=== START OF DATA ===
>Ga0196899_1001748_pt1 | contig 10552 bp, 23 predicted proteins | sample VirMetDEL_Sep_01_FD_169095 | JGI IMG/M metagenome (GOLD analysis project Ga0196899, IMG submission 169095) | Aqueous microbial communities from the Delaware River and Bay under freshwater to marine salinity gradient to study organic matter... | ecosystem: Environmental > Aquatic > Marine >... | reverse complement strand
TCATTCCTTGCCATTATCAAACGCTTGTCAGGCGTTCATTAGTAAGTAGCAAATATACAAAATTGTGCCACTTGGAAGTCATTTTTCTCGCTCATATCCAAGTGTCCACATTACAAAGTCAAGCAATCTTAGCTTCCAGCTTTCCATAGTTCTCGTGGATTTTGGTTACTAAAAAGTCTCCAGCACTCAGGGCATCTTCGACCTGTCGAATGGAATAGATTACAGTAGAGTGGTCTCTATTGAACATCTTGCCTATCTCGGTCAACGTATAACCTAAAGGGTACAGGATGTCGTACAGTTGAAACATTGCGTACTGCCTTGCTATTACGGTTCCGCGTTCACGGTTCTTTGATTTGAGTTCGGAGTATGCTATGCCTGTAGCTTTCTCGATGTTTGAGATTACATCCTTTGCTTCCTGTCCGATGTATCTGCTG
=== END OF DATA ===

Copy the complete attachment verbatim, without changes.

>Ga0196899_1001748_pt1 | contig 10552 bp, 23 predicted proteins | sample VirMetDEL_Sep_01_FD_169095 | JGI IMG/M metagenome (GOLD analysis project Ga0196899, IMG submission 169095) | Aqueous microbial communities from the Delaware River and Bay under freshwater to marine salinity gradient to study organic matter... | ecosystem: Environmental > Aquatic > Marine >... | reverse complement strand
TCATTCCTTGCCATTATCAAACGCTTGTCAGGCGTTCATTAGTAAGTAGCAAATATACAAAATTGTGCCACTTGGAAGTCATTTTTCTCGCTCATATCCAAGTGTCCACATTACAAAGTCAAGCAATCTTAGCTTCCAGCTTTCCATAGTTCTCGTGGATTTTGGTTACTAAAAAGTCTCCAGCACTCAGGGCATCTTCGACCTGTCGAATGGAATAGATTACAGTAGAGTGGTCTCTATTGAACATCTTGCCTATCTCGGTCAACGTATAACCTAAAGGGTACAGGATGTCGTACAGTTGAAACATTGCGTACTGCCTTGCTATTACGGTTCCGCGTTCACGGTTCTTTGATTTGAGTTCGGAGTATGCTATGCCTGTAGCTTTCTCGATGTTTGAGATTACATCCTTTGCTTCCTGTCCGATGTATCTGCTG